by Ricki Lewis, PhD, Medscape Medical News
Despite the prevalence of knee osteoarthritis (OA), few studies compare treatments head-to-head. Now, a network meta-analysis compares 137 reports on the effectiveness of such treatments and reveals that acetaminophen, the most widely used over-the-counter treatment, does not provide a clinically significant reduction in pain.
“Except for celecoxib, all active interventions were significantly better than acetaminophen. Intra-articular placebo was significantly better than oral placebo, and active [intra-articular] treatments were more effective than active oral treatments,” write Raveendhara R. Bannuru, MD, from the Center for Treatment Comparison and Integrative Analysis, Division of Rheumatology, Tufts Medical Center, Boston, Massachusetts, and colleagues. “Most treatments did not significantly differ in function and stiffness outcomes, in part because of the limited number of trials investigating many of the studied interventions.”
The authors published their analysis in the January 6 issue of the Annals of Internal Medicine.
In their analysis, the researchers included randomized trials that compared two or more treatments for clinically or radiologically diagnosed symptomatic primary knee OA. The studies tested the oral drugs acetaminophen, celecoxib, diclofenac, ibuprofen, and naproxen; intraarticular injections of corticosteroids or hyaluronic acid; and oral and injected placebo.
The researchers analyzed data on pain, function, or stiffness from MEDLINE, EMBASE, Web of Science, Google Scholar, Cochrane Central Register of Controlled Trials, conference proceedings, the US Food and Drug Administration registry, ClinicalTrials.gov, product inserts, and pharmaceutical company websites. The studies, published between 1980 and 2014, included 33,243 participants. Of the 137 studies included, 129 (32,129 participants) assessed pain, 76 (24,059 participants) analyzed function, and 55 (18,267 participants) considered stiffness.
All treatments relieved some knee OA pain after 3 months compared with oral placebo. Hyaluronic acid was best, with an effect size of 0.63 (95% credible interval, 0.39 – 0.88). The least effective, acetaminophen, had an effect size of 0.18 (95% credible interval, 0.04 – 0.33), which did not meet the prespecified boundary for clinical significance.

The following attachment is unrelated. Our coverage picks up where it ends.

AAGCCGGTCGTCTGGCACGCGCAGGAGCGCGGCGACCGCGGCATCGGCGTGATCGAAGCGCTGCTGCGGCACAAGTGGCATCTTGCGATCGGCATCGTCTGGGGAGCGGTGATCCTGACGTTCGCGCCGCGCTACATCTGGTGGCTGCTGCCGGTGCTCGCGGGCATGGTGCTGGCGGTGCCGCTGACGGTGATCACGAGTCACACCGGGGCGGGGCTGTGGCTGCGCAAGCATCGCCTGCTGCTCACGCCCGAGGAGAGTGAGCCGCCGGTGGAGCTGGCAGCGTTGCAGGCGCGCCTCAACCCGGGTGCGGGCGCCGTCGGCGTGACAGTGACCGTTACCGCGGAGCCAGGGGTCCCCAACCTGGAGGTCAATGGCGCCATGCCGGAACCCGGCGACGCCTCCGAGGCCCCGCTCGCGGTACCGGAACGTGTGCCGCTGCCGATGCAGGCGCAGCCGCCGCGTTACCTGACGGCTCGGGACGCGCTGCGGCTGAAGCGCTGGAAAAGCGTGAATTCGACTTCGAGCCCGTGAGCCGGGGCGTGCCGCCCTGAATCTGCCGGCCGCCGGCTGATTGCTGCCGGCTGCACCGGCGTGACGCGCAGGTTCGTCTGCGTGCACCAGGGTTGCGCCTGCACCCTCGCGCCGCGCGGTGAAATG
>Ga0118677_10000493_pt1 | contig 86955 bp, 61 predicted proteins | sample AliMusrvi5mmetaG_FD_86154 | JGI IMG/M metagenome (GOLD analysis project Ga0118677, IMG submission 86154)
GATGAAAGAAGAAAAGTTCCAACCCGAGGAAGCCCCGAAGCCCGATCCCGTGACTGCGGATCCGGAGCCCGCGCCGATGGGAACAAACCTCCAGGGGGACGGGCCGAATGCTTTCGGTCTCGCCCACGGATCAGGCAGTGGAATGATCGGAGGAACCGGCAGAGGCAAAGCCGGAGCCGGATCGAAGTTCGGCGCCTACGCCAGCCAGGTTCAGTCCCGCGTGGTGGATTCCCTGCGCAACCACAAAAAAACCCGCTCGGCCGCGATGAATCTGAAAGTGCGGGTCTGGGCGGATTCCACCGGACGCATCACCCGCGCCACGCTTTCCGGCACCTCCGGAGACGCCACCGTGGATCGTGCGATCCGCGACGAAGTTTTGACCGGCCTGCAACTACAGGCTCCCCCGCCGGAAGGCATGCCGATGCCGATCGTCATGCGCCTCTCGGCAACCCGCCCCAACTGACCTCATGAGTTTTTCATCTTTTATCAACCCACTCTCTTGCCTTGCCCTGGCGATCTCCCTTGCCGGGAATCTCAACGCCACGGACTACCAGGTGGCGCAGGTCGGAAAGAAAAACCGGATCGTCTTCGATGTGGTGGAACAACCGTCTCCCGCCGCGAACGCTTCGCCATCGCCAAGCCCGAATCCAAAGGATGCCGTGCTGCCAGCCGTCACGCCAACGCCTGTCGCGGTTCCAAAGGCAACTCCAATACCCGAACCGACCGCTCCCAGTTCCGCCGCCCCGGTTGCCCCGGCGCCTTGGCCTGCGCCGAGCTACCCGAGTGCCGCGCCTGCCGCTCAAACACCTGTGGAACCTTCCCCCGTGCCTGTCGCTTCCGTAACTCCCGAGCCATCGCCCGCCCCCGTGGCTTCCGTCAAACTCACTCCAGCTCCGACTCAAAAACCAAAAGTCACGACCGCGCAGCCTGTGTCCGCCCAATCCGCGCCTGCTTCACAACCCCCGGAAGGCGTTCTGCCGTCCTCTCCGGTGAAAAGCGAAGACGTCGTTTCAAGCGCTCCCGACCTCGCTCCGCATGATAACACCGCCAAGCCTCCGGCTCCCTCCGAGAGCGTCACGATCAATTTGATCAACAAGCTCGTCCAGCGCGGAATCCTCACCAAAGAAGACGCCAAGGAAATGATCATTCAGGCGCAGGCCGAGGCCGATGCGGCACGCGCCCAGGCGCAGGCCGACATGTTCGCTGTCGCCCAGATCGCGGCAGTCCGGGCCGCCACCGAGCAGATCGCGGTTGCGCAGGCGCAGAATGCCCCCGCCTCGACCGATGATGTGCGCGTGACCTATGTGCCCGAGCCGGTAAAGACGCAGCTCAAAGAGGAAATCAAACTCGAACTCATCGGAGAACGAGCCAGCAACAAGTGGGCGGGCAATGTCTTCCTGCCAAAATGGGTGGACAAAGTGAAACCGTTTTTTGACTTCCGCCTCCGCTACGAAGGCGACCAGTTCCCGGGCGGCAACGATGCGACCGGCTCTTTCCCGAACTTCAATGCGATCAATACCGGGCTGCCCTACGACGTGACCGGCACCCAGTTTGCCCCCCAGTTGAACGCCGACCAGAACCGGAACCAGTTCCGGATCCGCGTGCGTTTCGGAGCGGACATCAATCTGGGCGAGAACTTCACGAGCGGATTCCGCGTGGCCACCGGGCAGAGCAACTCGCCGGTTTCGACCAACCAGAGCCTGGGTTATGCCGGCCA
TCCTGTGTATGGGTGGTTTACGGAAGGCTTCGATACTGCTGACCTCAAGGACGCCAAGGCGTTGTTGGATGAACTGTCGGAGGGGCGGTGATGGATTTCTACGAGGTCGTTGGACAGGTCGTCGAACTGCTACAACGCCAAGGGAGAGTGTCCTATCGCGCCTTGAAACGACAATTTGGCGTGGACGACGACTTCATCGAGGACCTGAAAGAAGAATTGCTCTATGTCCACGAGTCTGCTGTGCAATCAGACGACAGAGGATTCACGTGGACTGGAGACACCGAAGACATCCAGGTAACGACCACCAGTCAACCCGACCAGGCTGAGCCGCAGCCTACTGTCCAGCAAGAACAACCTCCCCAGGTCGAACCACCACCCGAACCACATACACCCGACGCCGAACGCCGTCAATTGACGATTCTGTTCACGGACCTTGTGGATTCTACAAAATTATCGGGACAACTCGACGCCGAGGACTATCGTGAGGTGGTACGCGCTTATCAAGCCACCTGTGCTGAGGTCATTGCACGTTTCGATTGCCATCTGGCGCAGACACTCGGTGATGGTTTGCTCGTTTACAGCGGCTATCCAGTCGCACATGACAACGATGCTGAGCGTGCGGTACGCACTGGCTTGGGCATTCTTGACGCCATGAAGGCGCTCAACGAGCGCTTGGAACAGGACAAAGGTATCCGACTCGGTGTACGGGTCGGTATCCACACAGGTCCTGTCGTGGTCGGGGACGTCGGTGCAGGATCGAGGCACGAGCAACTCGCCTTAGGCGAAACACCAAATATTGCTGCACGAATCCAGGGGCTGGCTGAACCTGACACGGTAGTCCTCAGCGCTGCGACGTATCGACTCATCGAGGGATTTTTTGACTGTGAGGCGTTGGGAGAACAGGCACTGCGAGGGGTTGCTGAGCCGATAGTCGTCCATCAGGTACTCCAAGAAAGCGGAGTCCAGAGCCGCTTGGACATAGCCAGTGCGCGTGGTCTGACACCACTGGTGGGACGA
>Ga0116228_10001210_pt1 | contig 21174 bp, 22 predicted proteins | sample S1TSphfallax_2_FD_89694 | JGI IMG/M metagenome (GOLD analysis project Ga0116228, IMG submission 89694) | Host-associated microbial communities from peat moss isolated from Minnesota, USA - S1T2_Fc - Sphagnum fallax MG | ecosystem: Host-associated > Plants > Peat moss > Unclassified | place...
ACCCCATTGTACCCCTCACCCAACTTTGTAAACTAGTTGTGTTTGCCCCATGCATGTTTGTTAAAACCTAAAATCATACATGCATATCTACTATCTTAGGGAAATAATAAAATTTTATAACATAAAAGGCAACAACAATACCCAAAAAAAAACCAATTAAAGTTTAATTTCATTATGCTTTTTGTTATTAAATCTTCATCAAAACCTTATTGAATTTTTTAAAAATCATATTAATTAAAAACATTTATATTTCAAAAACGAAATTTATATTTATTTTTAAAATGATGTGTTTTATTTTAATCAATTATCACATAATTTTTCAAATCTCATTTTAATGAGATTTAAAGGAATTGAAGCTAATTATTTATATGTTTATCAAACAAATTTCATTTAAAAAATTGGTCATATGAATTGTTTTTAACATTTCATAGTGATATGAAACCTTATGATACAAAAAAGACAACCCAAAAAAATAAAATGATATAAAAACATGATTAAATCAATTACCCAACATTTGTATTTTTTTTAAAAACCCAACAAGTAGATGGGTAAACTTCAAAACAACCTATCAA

Only slightly more effective than acetaminophen was celecoxib, which was surprising because past studies had demonstrated a greater effect for the cox-2 inhibitor.
For relieving pain, injections were more effective than oral treatments, and placebo injections were more effective than oral nonsteroidal anti-inflammatory drugs. However, the researchers point out that the apparent superiority of intraarticular treatments may not reflect a placebo effect but, instead, relief from injecting any fluid into the joint space. “[A]ll placebos are not created equal,” write Lisa A. Mandl, MD, MPH, from the Hospital for Special Surgery, Weill Cornell Medical School, New York City, and Elena Losina, PhD, from Harvard Medical School, Boston, in an accompanying editorial.
For stiffness, naproxen, ibuprofen, diclofenac, and celecoxib were more effective than oral placebo and acetaminophen, and injected hyaluronic acid was better than injected placebo. However, injected placebo was not significantly better than oral placebo.
For function, all interventions except injected corticosteroids were better than oral placebo. Naproxen, ibuprofen, diclofenac, and celecoxib were more effective than acetaminophen. Hyaluronic acid was better than injected placebo or injected corticosteroids. The two types of placebo performed equivalently.
Limitations of the study include the short-term data, possible publication bias, and indirect comparisons.
Dr Mandl and Dr Losina write that discordant study findings on treatment efficacy may reflect heterogeneity of pain etiology in knee OA. Inflammation, nociceptive pain, and central sensitization contribute to different degrees in different individuals. They write, “A clear understanding of the role of placebo, pain pathophysiology, and patient preferences should be key factors facilitating shared decision making in treating patients with knee OA.”